The Rinzai Zen Community - http://www.rinzaizen.org

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Re: Rinzai? Soto? Both? Neither?

Post by fuki » Sun Jul 15, 2018 8:49 pm

Meido wrote:
Sun Jul 15, 2018 8:44 pm
Of course his actual style is fairly eclectic, drawing from Theravadin and other influences as well.
Meido, are there lineages/traditions were teacher's styles are "fixed in flavour" and other lineages more "free"
or is it usually up to the teacher whether or not he/she "deviates" or "mixes" things up.
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Re: Rinzai? Soto? Both? Neither?

Post by Meido » Sun Jul 15, 2018 9:20 pm

fuki wrote:
Sun Jul 15, 2018 8:49 pm
Meido, are there lineages/traditions were teacher's styles are "fixed in flavour" and other lineages more "free"
or is it usually up to the teacher whether or not he/she "deviates" or "mixes" things up.
Well, i can't speak for everyone. And of course real lineage rests completely on realization, and is useful only inasmuch as it fosters such. So in that regard, nothing could ever really be fixed at all.

But speaking in terms of the details, I would say that what we call a lineage is a kind of container or culture that generally carries three things:

1. A body of inherited knowledge, usually some mix of oral transmission (kuden) of essential points, texts, lineage documents, etc.
2. A collection of practices and an understanding of how to bring them to fruition.
3. A particular flavor, "wind", or kiai (energetic quality) animating the above

So in the actual transmission of a lineage from teacher to student, there are these things that are imparted, and these qualities cultivated. If one is invested in preserving the treasures and flavors of a lineage, one strives to make sure that happens. But byond that, yes, there is freedom for individual exploration and expression. And crucially, the body of a lineage's knowledge/methods can and should grow with each generation.

Of course, it is possible to have realization and be a potentially skillful teacher, but just not have the qualities to inherit a particular lineage. In the old days it was more common for students to jump around between lineages and teachers. Torei warns specifically against inheriting the lineage of a teacher to which one is not suited...it causes problems.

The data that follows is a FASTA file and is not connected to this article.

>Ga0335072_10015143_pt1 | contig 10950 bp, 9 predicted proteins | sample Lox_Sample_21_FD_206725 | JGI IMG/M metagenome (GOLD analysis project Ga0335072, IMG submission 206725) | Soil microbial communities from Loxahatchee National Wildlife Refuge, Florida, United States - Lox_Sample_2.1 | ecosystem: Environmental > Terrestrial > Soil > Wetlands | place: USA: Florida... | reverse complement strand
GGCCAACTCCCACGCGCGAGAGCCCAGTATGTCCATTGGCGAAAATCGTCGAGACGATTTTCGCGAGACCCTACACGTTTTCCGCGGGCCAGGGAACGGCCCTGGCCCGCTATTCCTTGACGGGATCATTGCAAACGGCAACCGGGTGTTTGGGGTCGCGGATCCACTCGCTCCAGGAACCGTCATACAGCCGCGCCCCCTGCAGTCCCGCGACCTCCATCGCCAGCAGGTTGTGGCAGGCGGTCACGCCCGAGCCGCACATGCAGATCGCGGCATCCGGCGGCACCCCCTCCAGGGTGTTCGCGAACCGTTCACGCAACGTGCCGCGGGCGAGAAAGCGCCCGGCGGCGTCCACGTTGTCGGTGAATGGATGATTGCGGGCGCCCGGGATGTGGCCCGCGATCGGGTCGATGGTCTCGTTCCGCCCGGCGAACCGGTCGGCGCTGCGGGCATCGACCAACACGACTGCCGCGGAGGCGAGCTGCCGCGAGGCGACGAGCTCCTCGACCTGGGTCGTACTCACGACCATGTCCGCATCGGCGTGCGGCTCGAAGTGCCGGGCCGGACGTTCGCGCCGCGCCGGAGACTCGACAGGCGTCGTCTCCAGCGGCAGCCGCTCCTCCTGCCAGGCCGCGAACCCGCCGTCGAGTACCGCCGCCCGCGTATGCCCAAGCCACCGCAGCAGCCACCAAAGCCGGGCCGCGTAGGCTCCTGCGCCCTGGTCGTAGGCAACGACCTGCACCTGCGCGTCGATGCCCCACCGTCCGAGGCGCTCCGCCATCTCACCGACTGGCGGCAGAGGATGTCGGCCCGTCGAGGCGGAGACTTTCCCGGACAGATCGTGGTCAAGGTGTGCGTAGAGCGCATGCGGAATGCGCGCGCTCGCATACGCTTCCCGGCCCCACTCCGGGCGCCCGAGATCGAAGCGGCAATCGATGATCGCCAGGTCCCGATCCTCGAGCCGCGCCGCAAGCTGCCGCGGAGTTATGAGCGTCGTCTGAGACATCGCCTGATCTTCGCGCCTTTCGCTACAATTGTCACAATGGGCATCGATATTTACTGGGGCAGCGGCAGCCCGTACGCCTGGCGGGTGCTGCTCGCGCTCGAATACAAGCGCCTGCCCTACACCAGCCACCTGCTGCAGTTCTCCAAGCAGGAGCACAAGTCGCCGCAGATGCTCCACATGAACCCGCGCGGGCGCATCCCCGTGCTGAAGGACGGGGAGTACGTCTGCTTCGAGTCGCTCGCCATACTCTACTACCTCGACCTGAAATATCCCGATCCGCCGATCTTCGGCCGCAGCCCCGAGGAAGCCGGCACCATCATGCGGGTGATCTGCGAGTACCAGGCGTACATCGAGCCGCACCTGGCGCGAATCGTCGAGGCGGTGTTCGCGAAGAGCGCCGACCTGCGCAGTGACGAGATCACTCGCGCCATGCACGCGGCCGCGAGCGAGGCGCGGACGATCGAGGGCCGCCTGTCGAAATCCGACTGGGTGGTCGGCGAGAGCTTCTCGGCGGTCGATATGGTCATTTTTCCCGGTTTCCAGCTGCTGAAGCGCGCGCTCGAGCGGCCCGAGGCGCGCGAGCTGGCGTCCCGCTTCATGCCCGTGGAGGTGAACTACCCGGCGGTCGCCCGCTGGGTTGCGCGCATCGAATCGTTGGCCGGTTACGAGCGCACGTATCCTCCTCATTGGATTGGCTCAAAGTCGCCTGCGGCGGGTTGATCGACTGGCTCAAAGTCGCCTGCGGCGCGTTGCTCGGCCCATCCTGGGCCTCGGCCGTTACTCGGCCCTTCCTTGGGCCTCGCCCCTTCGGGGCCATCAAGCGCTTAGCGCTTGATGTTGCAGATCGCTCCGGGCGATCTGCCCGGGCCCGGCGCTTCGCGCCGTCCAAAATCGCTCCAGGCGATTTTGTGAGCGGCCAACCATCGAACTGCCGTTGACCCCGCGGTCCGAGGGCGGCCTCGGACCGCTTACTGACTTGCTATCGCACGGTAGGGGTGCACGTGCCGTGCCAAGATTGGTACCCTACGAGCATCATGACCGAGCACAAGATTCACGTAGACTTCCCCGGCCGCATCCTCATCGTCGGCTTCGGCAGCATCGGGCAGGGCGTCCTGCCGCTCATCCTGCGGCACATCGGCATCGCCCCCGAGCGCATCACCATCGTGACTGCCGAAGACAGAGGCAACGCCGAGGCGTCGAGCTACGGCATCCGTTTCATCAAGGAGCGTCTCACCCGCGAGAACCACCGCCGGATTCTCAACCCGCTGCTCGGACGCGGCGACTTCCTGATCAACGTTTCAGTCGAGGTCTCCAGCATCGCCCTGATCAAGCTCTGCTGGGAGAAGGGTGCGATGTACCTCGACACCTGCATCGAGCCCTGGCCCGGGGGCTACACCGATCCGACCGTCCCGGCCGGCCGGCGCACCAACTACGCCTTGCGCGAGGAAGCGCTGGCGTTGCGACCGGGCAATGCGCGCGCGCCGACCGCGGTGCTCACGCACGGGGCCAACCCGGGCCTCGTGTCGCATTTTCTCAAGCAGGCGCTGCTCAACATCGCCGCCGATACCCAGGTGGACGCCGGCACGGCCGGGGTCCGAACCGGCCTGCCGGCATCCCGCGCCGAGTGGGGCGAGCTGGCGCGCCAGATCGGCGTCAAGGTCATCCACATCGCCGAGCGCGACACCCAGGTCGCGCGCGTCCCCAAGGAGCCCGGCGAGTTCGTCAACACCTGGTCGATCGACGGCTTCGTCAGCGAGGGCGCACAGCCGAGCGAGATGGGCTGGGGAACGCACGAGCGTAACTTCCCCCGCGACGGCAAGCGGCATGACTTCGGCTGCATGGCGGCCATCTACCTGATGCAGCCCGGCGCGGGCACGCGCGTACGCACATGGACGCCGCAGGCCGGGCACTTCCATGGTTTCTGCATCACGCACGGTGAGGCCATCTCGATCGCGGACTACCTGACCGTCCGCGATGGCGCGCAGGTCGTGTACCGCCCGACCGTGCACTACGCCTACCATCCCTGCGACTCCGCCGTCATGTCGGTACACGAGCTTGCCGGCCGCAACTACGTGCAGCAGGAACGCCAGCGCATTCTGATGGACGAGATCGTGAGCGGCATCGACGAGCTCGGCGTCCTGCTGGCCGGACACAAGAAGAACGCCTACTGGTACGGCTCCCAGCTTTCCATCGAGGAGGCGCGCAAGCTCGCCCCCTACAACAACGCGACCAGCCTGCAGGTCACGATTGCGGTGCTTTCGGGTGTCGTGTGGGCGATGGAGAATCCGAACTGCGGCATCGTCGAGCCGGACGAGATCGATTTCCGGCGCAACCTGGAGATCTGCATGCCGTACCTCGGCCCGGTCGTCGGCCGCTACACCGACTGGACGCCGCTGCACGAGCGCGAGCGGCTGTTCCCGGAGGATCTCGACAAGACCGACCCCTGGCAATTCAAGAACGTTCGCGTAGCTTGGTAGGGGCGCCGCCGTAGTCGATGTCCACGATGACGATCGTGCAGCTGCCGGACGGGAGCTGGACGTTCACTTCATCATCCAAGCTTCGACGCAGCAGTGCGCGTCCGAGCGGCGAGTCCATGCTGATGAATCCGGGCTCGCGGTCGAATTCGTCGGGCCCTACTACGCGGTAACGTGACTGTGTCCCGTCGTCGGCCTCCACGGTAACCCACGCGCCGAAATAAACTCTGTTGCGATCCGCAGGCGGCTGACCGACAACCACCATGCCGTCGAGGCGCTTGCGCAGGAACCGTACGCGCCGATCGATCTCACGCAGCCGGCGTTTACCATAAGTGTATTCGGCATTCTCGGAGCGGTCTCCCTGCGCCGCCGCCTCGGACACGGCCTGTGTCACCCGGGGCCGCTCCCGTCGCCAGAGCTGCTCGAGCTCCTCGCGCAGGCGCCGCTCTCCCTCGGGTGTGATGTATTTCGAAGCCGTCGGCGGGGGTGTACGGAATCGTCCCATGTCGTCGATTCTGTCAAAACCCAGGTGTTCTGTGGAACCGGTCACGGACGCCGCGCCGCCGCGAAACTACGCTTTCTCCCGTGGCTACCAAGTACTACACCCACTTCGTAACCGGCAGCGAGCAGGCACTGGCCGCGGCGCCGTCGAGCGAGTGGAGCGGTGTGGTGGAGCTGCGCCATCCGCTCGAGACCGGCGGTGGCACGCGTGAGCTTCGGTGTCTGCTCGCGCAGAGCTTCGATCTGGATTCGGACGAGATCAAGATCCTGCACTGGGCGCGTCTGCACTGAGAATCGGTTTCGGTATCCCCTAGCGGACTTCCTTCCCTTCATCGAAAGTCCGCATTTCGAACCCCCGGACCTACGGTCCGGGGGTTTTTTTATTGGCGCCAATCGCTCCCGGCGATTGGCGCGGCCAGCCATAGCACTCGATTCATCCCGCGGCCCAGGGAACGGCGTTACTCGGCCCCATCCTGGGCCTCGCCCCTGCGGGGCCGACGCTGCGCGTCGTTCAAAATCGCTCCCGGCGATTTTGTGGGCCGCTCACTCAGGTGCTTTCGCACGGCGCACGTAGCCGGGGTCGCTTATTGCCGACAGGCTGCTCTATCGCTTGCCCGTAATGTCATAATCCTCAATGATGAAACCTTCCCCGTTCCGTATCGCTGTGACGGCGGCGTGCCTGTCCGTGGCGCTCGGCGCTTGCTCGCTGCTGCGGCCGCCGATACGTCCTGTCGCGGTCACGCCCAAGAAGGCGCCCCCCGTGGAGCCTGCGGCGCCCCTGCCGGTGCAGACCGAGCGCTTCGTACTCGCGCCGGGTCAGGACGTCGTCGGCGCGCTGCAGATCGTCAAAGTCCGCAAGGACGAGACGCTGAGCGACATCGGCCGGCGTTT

Finally, we should say it's no problem for lineages to arise and pass away. Some brilliant teachers no longer have living lineages, for example Bankei. But his teachings still have power, and he is an important ancestor. Further, lineages that lack or lose vitality tend to die out...a good thing! All lineages change, and need occasional reformation/revitalization, thus the idea that a truly great master comes along every 500 years or so. Etc.
The Rinzai Zen Way: A Guide to Practice
Korinji Rinzai Zen Monastery [臨済宗 • 祖的山光林禅寺] - http://www.korinji.org
Madison, WI Rinzai Zen Community [機山龍源寺] - http://www.madisonrinzaizen.org
The Rinzai Zen Community - http://www.rinzaizen.org

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clyde
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Re: Rinzai? Soto? Both? Neither?

Post by clyde » Sun Jul 15, 2018 10:11 pm

fuki wrote:
Sun Jul 15, 2018 8:36 pm
I wouldn't know clyde, lineages are not an interest of mine.
My interest isn’t personal. I wish to have a basic understanding of lineages because Zen teachers and students have interest in lineages, and it seems fundamental to the Zen tradition.


p.s: I noted that Gesshin Myoko Prabhasa Dharma, the IZI founding teacher, was trained and ordained by Joshu Sasaki and that “she formally left” him. That reminded me of the Sasaki scandal and that reminded me of my very early, but brief encounters with Sasaki and his fledgling sangha at the Cimarron Zen Center (later to become the Rinzai-ji Zen Center).